Friday, March 25, 2011
It was no joke. I was pissed off and fed up. I hadn't gotten anything from Martin Cohen except more of the same old shit. It was, for whatever reason, the straw that finally broke the camel's back
I had learned in AA to look at my part in things, to see what I had done, or was doing, that caused my troubles. I had been practicing that for nine years, taking responsibility for my own actions. I was not perfect, but I was diligent. What I was running into, time and time again, was the lack of responsibility taken by others.
In AA people told me to let it go. That's all they ever said to me. Even when I had been wronged they'd say, "Let it go." Because I'd let it go repeatedly, I was now sitting in the results of that philosophy.
Others, it seemed, were allowed to commit their wrongs, and I was subject to accepting it, or at least that had been the lesson.
It had become a one sided arrangement from where I was standing. The bar I had to reach appeared a great deal higher than the one others set for themselves.
By 1985, I had painted myself into a corner where I could no longer live. I'd spent twenty-two years, drunk, loaded, and now clean and sober, letting others off the hook. If they owed me money I didn't force them to pay me. If there was a contract, I let them break it.
People made promises, but didn't keep them. They did things that caused me harm and then excused themselves through self-serving forms of exoneration. But when I fucked up, they gathered like a flock of vultures to condemn me for my shortcomings, of which there were many.
"OK!" I said out loud, "I'm an asshole! You win! I'll move my ass outta your apartment forever Carol, and you can make your fucking sponsor proud. I'll leave this Goddamn town, too, and the fucking music business forever."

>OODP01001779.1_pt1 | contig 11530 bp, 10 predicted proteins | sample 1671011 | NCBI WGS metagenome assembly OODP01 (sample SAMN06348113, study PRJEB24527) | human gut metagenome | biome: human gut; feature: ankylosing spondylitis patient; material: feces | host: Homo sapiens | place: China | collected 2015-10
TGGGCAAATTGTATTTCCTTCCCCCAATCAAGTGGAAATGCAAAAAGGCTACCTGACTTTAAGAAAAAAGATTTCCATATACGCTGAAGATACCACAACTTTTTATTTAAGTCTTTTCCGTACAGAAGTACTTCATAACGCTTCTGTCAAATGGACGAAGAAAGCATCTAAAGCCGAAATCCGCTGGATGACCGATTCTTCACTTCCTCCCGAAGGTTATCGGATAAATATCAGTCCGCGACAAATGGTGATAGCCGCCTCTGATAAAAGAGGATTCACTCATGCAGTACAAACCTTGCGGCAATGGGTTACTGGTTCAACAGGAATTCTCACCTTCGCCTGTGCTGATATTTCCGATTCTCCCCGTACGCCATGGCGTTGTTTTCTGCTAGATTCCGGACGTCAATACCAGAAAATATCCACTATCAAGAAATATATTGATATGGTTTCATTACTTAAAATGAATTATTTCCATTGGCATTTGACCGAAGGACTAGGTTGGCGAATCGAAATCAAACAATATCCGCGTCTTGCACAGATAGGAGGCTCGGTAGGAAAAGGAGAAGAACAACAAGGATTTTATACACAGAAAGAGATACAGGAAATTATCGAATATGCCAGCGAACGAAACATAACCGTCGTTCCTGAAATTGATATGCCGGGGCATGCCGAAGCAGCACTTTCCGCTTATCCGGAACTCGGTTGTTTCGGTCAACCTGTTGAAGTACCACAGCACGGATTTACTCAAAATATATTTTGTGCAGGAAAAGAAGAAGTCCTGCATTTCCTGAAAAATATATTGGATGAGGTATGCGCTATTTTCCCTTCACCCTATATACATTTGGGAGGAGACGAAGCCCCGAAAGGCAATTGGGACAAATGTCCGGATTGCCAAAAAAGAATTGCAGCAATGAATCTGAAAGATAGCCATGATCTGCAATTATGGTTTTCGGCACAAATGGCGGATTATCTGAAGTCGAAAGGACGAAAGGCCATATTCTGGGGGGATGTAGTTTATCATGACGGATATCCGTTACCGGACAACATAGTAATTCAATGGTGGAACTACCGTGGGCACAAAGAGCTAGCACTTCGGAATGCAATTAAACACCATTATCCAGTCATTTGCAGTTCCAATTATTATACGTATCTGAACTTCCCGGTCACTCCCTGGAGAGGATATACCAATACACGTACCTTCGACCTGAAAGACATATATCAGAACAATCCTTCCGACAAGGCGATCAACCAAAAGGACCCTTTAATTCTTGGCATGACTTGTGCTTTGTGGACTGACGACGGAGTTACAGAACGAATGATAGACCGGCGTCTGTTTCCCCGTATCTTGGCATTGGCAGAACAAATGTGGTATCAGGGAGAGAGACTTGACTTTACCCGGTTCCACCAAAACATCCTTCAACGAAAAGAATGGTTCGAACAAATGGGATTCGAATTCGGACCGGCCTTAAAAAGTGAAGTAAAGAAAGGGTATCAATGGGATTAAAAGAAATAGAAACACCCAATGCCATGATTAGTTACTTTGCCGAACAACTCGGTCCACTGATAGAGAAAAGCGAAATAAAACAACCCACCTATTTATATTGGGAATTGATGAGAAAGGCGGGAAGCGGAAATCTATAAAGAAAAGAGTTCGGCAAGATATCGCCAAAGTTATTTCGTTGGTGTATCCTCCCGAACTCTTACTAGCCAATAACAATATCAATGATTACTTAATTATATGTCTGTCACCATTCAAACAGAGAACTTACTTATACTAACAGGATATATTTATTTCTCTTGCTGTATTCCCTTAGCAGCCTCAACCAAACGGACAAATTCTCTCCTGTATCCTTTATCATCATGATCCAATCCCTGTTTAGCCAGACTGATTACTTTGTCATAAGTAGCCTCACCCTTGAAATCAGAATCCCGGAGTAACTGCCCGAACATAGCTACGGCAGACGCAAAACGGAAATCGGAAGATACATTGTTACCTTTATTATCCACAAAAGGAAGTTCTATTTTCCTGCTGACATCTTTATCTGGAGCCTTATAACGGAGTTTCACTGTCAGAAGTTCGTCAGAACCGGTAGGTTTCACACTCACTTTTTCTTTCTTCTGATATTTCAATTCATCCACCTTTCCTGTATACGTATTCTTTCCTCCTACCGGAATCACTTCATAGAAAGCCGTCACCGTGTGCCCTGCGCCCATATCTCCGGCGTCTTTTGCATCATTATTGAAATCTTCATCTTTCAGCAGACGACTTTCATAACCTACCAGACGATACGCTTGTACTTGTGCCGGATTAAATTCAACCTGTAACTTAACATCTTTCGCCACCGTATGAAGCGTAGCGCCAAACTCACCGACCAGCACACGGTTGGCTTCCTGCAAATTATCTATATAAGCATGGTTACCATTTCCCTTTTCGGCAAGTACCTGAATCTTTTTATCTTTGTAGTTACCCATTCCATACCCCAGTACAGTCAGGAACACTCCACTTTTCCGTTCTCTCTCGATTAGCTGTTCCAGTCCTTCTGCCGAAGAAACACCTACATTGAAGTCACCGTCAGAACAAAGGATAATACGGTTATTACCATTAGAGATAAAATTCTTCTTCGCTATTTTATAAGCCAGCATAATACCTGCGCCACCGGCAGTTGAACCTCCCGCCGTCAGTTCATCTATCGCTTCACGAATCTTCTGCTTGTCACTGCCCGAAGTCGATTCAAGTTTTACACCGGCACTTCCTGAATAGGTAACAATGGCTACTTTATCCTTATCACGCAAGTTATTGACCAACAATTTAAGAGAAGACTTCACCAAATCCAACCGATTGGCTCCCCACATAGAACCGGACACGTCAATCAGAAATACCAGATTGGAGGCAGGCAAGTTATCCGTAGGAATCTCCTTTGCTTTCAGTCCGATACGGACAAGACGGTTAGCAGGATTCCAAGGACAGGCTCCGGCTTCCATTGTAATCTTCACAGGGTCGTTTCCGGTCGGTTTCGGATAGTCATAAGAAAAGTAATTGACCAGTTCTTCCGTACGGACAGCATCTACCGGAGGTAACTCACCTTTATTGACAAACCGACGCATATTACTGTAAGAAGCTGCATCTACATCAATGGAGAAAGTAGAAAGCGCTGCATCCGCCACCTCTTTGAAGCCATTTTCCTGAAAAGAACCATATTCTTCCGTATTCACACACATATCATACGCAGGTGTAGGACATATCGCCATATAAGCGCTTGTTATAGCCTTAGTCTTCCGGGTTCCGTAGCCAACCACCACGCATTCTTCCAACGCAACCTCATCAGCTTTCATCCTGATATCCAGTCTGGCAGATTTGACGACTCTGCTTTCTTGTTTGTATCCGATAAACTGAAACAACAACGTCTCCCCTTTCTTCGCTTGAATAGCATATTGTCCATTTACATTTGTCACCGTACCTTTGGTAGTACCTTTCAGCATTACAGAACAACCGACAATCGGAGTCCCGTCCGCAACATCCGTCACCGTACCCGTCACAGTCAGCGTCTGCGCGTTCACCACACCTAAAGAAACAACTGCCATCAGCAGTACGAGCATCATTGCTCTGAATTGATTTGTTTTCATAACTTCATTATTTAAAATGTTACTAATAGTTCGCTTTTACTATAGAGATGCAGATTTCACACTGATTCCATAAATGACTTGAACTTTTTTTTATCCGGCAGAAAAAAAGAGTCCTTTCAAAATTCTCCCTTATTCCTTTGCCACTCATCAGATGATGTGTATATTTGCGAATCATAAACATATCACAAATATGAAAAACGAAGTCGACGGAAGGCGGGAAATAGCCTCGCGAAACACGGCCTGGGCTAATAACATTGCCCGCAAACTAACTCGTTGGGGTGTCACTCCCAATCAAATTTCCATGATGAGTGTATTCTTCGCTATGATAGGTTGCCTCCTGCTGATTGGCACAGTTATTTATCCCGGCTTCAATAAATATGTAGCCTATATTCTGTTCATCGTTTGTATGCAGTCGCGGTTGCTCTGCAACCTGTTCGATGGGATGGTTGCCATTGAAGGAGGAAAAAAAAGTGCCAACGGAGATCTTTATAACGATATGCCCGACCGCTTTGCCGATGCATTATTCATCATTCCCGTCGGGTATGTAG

I finally got it through my head. I was nobody! There wasn't any reason left to stay. There wasn't anyone who was gonna help me get this shit straightened out.
I made up my mind. I made my decision. I was done. It was finally over, I was finally through. In a split second, I knew for the first time in my life that giving up my dream was the only way I was ever going to have any peace in my life.
I had done my best for as long as I could, and had blown it. I had failed to achieve what I had set out to accomplish long ago.
"You can have it," I said, "You can have it all. You don't owe me a thing, and I don't owe you anymore either, none of you, I quit."
It was a declaration, and with it the umbilical cord that had held me for so long was cut. The feeding tube to my dreams was now gone.
I looked around what had been my studio and bedroom for months, and figured out what I would take with me, throwing it into plastic garbage bags destined for the trunk of my car. "I hope you'll be happy, Carol," I said to the walls, "but I don't think you're gonna like this."
I wondered who I would say goodbye to, but there wasn't a single person in the whole town I wanted to tell I was leaving. Not one person I would miss. Frankly, I didn't think anyone would care whether I left or not.
In AA, people had already blown me off and told me over and over to go get a job, as if I were nothing more than a fool living in a pipe dream. No one had ever bothered to find out anything about my past or what I had actually done for the last two decades.
So now I, too, was ready to capitulate, convinced as well, that my life was nothing more than a childish dream, which I would finally put away.
To accomplish this, though, I would have to leave L.A. and Hollywood. I would have to get away from the streets, the lights, the people, places, and things that had owned me for so long.
I had to cut it off clean and for good, like alcohol and drugs. I had to quit cold turkey and break the addiction. I had to do it today...
It was now or never, I reasoned. It had to be for real, and at that moment, it was the most real it had ever been in my life.